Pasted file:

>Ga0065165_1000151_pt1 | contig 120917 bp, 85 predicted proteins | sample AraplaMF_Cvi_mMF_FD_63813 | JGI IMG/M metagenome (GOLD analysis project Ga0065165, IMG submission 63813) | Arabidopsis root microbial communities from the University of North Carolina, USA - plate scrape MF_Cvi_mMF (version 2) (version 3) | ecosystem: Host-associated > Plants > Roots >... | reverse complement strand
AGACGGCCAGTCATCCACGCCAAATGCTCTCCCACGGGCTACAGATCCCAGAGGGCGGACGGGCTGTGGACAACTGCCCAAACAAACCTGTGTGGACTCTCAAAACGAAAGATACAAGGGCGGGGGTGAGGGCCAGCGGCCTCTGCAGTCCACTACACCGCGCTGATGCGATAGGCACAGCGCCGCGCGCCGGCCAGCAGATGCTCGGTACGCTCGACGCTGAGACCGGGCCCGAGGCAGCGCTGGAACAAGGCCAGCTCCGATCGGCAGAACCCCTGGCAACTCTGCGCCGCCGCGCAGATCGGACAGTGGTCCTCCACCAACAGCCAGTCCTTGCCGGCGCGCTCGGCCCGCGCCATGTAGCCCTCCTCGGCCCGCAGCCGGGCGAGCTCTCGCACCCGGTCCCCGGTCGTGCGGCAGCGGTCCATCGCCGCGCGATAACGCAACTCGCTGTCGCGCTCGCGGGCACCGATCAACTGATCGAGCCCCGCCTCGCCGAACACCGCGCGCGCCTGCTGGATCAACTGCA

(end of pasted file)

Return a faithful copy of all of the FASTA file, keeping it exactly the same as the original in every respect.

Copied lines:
>Ga0065165_1000151_pt1 | contig 120917 bp, 85 predicted proteins | sample AraplaMF_Cvi_mMF_FD_63813 | JGI IMG/M metagenome (GOLD analysis project Ga0065165, IMG submission 63813) | Arabidopsis root microbial communities from the University of North Carolina, USA - plate scrape MF_Cvi_mMF (version 2) (version 3) | ecosystem: Host-associated > Plants > Roots >... | reverse complement strand
AGACGGCCAGTCATCCACGCCAAATGCTCTCCCACGGGCTACAGATCCCAGAGGGCGGACGGGCTGTGGACAACTGCCCAAACAAACCTGTGTGGACTCTCAAAACGAAAGATACAAGGGCGGGGGTGAGGGCCAGCGGCCTCTGCAGTCCACTACACCGCGCTGATGCGATAGGCACAGCGCCGCGCGCCGGCCAGCAGATGCTCGGTACGCTCGACGCTGAGACCGGGCCCGAGGCAGCGCTGGAACAAGGCCAGCTCCGATCGGCAGAACCCCTGGCAACTCTGCGCCGCCGCGCAGATCGGACAGTGGTCCTCCACCAACAGCCAGTCCTTGCCGGCGCGCTCGGCCCGCGCCATGTAGCCCTCCTCGGCCCGCAGCCGGGCGAGCTCTCGCACCCGGTCCCCGGTCGTGCGGCAGCGGTCCATCGCCGCGCGATAACGCAACTCGCTGTCGCGCTCGCGGGCACCGATCAACTGATCGAGCCCCGCCTCGCCGAACACCGCGCGCGCCTGCTGGATCAACTGCA